It’s almost a cliche to marvel at the rapid use of smartphones and what it means for businesses. What you need to remember is this: there has never been a better time for brands to form a closer relationship with customers. Banks, of course, are no exception to this trend and even a cursory look at the numbers would suggest that going digital is no longer a matter of choice.
In fact, digitalising important backend processes such as customer on-boarding should be a critical part of your bank’s digital strategy. Here are five reasons why banks need to move swiftly on digital customer on-boarding and other digital efforts.
Go Digital Or Perish
Traditional banks are facing stiff competition not only from other banks that are prioritising digital, but also a host of fintech players such as mobile wallet companies and tech giants looking to disrupt the banking sector.
As of February, there were at least 400 fintech companies operating in India, expected to grow their investments by 170% by 2020, according to the Reserve Bank of India. Last year, RBI also began granting licenses for payment banks – mobile-based banks offering many of the same services of traditional banks at a fraction of the cost. Post demonetisation, the use of digital wallets has gone up significantly.
That means that in order to even survive in the current environment, banks will have to urgently adopt digital processes using technology that is scalable and fast to deploy.
It’s not an exaggeration to say that unless financial institutions provide a unique experience, they are staring at a “go digital or perish” scenario in the coming years.
Unbeatable cost savings
Digital processes are undeniably cost effective and time-saving – one industry analysis by Bain Consulting said retail banks can see 20% increase in revenue and a 30% cut in costs by digitalising.
Given that digital can facilitate instant on-boarding, the cost advantages over paper-based processes is obvious. Until recently, opening an account with a bank using paper-based processes could take anywhere up to 7 to 15 days involving several bank employees at different points at the backend who would manually key in data. Digital processes can potentially free up existing bank staff to do more value-added customer-facing roles rather than mundane tasks.
With digital identities such as biometrics-based Aadhaar and eKYC, and advances in voice-enabled and biometric authentication, it’s likely that the customer on-boarding process requiring verification by visiting a bank or through a bank agent could be done entirely through digital in the coming months.
It’s not all doom and gloom for traditional banks. There is an unprecedented opportunity for smaller banks to create a level playing field using a digital presence.
In addition to cost savings, smaller banks have the opportunity to scale up and expand their national presence quickly using digital. Historically, bank expansion in India has been an expensive and lengthy affair –- it took HDFC more than two decades to establish its national presence – for example given the capital-intensive physical branch-based infrastructure needed for expansion.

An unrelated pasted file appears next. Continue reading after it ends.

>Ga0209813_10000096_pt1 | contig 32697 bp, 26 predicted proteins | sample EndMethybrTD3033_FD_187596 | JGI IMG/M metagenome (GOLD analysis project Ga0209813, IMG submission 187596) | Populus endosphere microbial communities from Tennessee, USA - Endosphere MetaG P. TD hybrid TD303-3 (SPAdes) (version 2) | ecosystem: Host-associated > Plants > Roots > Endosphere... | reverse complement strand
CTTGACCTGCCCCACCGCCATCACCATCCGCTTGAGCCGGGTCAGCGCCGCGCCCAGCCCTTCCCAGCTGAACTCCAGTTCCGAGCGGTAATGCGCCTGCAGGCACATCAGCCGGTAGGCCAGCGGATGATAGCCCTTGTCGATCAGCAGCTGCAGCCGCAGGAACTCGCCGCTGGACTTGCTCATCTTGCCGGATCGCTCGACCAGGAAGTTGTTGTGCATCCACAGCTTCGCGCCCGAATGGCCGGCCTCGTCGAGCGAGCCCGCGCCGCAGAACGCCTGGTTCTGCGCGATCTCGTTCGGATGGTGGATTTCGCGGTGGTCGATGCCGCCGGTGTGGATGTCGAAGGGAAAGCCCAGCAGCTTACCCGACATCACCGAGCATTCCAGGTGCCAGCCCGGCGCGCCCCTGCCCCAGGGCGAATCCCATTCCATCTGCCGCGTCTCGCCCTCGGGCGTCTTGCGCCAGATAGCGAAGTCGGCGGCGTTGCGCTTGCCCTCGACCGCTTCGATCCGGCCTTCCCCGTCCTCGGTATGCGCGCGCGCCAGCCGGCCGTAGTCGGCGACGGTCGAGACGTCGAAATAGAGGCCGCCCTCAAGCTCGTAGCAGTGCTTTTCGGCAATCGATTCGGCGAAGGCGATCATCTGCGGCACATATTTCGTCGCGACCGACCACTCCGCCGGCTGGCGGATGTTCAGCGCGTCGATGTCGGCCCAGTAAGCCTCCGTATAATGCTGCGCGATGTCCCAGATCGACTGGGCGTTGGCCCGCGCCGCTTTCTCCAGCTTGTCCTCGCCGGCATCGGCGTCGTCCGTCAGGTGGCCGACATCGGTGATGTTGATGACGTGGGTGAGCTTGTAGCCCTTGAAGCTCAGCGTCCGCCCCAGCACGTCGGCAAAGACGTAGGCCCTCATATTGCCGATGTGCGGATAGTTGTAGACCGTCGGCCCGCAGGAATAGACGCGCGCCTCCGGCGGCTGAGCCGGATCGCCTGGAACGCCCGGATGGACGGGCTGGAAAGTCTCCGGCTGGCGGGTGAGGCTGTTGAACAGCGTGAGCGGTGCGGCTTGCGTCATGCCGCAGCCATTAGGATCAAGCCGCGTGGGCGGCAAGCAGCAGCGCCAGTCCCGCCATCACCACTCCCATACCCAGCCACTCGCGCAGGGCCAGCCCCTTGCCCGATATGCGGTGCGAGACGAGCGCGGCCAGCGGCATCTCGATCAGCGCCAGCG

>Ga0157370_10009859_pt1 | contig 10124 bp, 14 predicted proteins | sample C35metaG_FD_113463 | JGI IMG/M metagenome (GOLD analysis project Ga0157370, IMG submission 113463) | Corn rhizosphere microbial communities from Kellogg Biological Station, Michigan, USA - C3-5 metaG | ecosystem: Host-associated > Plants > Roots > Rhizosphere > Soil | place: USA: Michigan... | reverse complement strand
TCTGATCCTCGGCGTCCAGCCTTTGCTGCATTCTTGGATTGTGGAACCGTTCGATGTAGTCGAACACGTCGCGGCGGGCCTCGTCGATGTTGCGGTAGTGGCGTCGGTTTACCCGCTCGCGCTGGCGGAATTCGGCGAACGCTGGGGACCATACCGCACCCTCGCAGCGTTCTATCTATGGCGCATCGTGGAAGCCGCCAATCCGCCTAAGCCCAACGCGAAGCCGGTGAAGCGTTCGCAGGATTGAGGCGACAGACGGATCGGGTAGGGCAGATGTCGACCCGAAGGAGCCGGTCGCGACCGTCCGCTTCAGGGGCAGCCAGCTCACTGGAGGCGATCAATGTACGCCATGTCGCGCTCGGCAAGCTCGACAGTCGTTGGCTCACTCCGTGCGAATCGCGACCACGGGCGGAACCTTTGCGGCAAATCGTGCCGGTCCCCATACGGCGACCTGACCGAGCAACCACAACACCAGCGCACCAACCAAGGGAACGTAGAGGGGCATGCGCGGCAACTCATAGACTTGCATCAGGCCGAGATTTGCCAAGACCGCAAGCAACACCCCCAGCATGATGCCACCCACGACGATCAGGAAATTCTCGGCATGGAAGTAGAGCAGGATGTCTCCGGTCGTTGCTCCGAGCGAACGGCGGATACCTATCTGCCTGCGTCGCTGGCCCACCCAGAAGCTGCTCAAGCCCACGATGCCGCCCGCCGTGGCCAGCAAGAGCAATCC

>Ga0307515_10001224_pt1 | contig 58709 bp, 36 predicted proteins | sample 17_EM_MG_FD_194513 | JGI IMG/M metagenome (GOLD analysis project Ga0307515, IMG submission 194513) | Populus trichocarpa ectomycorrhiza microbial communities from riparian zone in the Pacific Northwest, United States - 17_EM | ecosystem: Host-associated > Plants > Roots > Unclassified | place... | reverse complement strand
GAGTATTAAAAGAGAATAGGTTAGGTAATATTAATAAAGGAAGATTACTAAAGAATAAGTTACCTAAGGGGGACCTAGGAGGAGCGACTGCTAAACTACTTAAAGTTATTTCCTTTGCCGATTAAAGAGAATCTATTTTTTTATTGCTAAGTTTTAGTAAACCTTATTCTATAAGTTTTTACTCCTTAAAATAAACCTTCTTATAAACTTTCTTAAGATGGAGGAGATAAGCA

It’s no secret that customers today are increasingly demanding a hassle-free retail experience and digital lends itself nicely to this expectation.
From the perspective of the customer, a faster on-boarding experience means they are less likely to defect to nimble, digital-only players. This is especially true for capturing the younger demographic like millennials and digital natives in the coming years.
The penetration of mobile phones in the rural population in India is also on the rise, giving the opportunity for regional banks to enhance their customer proposition through multilingual digital capabilities. As of March 31, there were about 473 million wireless Internet subscribers with about 31% residing in rural areas, according to government data. And that figure is only expected to rise.
With recent reports of bank fraud which has caught certain large banks at the back foot, compliance and risk management will be critical considerations for financial institutions.
Digital processes minimize the chances of human error, making compliance and risk management such as monitoring fraudulent transactions much more efficient.
Indian regulators are also tuning compliance requirements for digital and making it much more efficient. In the absence of digital, the cost of compliance will go up significantly and failure to comply will remain a risk for banks. Additionally, with the help of up-to-date information on critical regulatory compliance, risk management can become much more robust with the help of digital processes.
Overall, and as the RBI also highlighted in a recent report, it is “extremely important” for banks to innovate in the retail financial services space in tune with the changing times or face a “grave risk” of becoming less relevant for their existing customers.
So if you haven’t already begun this digitalisation journey, it’s critical to start now!
To learn more about how banks can digitalise customer on-boarding, contact us at email@example.com